One Time With Tiger

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We all have our Tiger moments.

We all have stored some specific Tiger Woods memories that emerge from a crowd of Tiger Woods memories.

Like that time during the 2015 PGA Championship, Woods cutting a reflective figure against a perfect blue backdrop, arms crossed, staring into the horizon … or maybe, on the verge of a missing the cut in a third consecutive major, thinking about jumping into Lake Michigan. It was difficult to tell which.

Or that time at the 2003 Bay Hill Invitational when you were close enough to him you hoped he didn’t give you whatever touch of death he was battling on his way to a Jordanesque, bone-soaked, 11-stroke triumph.

Damn, Tiger was something else.

Maybe those two mean nothing to you. But you have yours. You likely have many.

But what if? What if one of those memories was playing beside him one time in a PGA Tour event? Just that one time for you to hold onto forever. How special would that be?

To answer that, you can ask Keith Fergus. Or Don Pooley. Or Omar Uresti. Or Nick Dougherty. Or Scott Brown.

There are lots of players you could ask. How many? Tough to give an exact number. The Tour keeps head-to-head stats for players, dating back to the late-90s. They are helpful, but fallible. It’s safe to say, however, that there are less than 50 players who fall into this category: One Tour round, one time with Tiger.

Anyone who remembers watching Woods when he turned pro would view this list with nostalgia.

Those players who got their one time with Tiger early in his career were, for the most part, well into theirs. People like Fergus, Pooley and the Rinker brothers, Lee and Larry.

Those who got a singular up-close-and-personal encounter during his prime years, which, really, lasted the better part of a decade, include the likes of Grant Waite, Bradley Hughes, Dougherty and Arron Oberholser.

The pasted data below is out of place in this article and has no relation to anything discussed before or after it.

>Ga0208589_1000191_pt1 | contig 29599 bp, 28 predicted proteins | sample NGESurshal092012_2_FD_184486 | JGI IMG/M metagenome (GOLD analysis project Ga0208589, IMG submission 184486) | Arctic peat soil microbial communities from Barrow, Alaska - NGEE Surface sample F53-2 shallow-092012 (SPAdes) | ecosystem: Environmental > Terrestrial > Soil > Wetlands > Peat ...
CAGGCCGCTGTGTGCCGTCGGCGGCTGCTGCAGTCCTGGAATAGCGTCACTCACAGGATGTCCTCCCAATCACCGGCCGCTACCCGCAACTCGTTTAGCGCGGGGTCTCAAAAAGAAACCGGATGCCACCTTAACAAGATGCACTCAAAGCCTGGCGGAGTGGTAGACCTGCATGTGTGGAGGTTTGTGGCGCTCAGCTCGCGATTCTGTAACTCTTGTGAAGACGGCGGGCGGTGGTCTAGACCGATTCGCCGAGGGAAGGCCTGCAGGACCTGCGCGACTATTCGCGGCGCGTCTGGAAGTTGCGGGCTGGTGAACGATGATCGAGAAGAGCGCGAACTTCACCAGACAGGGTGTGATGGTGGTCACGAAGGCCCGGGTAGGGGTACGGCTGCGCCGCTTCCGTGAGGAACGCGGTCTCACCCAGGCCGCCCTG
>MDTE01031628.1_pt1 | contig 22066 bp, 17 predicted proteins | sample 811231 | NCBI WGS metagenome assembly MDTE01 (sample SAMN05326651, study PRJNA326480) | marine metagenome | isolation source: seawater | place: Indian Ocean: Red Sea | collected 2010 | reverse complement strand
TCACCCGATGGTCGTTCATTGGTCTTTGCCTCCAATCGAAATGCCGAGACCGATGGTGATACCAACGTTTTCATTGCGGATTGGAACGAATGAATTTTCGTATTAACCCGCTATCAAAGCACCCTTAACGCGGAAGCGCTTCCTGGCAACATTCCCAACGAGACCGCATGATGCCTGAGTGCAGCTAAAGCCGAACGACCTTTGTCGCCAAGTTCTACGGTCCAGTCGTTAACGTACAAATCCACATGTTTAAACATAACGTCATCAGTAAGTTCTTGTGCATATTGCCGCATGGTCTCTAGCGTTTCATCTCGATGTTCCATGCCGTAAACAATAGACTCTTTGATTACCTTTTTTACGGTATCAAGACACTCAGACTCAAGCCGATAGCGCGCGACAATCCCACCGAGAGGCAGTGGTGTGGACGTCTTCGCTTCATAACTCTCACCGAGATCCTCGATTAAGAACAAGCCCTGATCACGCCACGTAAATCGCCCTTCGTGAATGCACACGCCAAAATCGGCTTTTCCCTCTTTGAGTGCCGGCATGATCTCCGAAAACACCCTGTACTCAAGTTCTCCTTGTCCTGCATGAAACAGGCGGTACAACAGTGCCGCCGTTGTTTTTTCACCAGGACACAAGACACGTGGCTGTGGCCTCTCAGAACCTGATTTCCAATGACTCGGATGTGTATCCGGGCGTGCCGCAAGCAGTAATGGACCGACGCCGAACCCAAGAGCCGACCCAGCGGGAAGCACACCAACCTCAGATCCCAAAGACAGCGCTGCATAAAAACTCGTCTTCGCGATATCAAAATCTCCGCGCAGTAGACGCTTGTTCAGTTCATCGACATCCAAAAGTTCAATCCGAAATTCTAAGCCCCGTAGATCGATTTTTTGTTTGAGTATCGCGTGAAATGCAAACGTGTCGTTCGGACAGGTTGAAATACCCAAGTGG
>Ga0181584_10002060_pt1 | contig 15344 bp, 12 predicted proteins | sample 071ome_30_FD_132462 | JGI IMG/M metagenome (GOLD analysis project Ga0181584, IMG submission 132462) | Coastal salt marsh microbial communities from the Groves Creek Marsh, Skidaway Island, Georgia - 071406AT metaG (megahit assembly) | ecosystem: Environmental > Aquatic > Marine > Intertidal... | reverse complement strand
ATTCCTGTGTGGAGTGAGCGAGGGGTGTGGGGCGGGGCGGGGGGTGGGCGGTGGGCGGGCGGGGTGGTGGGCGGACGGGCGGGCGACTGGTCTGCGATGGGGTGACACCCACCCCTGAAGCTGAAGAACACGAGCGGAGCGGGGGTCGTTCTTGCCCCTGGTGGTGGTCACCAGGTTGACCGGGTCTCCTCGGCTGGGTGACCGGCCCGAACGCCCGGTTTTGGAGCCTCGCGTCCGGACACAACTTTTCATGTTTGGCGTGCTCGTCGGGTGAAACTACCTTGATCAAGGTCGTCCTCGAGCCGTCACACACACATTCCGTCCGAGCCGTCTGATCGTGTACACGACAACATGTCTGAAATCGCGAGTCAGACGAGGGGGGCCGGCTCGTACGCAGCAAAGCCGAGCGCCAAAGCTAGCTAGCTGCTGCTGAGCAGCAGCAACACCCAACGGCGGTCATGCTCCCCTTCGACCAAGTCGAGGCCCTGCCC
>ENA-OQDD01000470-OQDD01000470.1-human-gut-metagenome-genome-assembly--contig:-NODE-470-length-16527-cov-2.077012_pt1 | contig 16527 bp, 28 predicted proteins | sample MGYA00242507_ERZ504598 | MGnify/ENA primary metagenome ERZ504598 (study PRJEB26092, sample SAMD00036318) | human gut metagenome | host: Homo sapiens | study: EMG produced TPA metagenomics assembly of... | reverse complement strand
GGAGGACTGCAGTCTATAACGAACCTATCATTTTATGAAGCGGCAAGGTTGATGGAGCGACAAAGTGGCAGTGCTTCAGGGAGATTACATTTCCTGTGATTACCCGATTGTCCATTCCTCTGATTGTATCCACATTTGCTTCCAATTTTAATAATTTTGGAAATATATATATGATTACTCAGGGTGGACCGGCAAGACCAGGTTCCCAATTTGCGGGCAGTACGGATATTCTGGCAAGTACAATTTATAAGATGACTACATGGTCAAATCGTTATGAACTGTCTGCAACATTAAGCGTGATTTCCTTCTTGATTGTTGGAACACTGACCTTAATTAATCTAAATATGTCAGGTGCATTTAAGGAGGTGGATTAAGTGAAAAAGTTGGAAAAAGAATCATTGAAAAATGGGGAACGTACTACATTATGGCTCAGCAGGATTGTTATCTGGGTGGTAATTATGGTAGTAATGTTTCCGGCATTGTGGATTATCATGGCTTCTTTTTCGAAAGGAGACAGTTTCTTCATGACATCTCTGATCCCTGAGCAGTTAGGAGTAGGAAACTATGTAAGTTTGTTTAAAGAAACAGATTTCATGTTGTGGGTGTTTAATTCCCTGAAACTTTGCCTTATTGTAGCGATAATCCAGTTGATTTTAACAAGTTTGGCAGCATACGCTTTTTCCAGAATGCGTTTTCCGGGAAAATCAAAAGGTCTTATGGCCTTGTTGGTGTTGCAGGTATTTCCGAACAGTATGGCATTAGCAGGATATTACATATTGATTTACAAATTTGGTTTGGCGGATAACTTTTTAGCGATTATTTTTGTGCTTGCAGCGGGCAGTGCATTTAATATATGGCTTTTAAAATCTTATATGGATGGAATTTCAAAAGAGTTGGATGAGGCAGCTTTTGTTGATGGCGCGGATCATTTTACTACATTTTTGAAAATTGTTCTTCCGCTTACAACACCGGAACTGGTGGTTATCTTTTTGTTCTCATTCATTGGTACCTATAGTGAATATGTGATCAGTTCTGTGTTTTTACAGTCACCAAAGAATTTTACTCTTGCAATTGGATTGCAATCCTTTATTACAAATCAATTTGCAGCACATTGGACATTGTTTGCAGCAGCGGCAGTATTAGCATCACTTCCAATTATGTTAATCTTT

There are those who caught him in that post-scandal, pre-yips phase. Players like Brendan Steele, Brendon de Jonge and Robert Garrigus.

And there are those who have played once with him over the last couple of years – the last couple he’s played. Those who, frankly, were the better player in their twosome. Those like Zac Blair and Brown.



These names don’t elicit awe, nor should they. These aren’t guys who played with Woods in the winner’s category during the first two rounds of an event or time after time on the weekends.

These are guys who got one shot at Tiger Woods, the greatest player of his generation, if not all time. It’s not their names that matter, it’s their stories.

Each story is unique, because it involves individuals and their perspectives, but there are commonalities: Crowd chaos and sounds, chief among them.

You’ve probably witnessed firsthand what it’s like to watch Woods at an event. And even if you haven’t, you have a pretty good idea: saturation of people, jockeying for position, screams of those trying to be noticed, and a chain reaction of movement: Tiger hits shots, crowd scurries, playing competitor be damned.

“Unruly,” one said.

“It’s like you’re playing on his turf,” said another.

“Like playing with Nicklaus,” said the player who also added, “He reminded me of the Beatles coming to America in '64.”

And those sounds, they weren’t in reference to the crowds, but rather about that way in which Woods struck a ball.

“Like nothing else I’ve ever heard,” said one.

“I’ll always remember the sounds of him hitting a golf ball,” said another. “I’ve never heard anyone else make that sound.”

As multiple players we interviewed said following a Tiger-struck ball, “I can’t hit that shot.”



Who did we interview? Many of the names listed here, and a few others.

Why? Because these guys got to play one official PGA Tour round with Tiger Woods. Not two or 10. One. That’s an irreplaceable instance that fewer than 50 people can claim. Maybe you view these guys as a has-been or a never-was. Doesn’t matter. They got their one time with Tiger. And when you speak to them, they remember every detail. They remember what they saw, what they heard, what they felt.

Some wanted to just stay out of his way. Many remember his signature intimidation tactic: Arrive late to the first tee, make you listen to the enormous applause, get the no-look handshake.

Several also remember paying more attention to what he was doing than what they should have been doing. They recognized the moment. They realized, Hey, this might be my one and only time to play with Tiger Freaking Woods. Screw the score, let’s enjoy these hours.

Of course, others viewed it differently: This is my forever chance to tell the world I beat Tiger Woods, head-to-head. And, some can claim that.

One time. One round. One shot at Tiger Woods.

It’s their Tiger moment. And they shared them with us.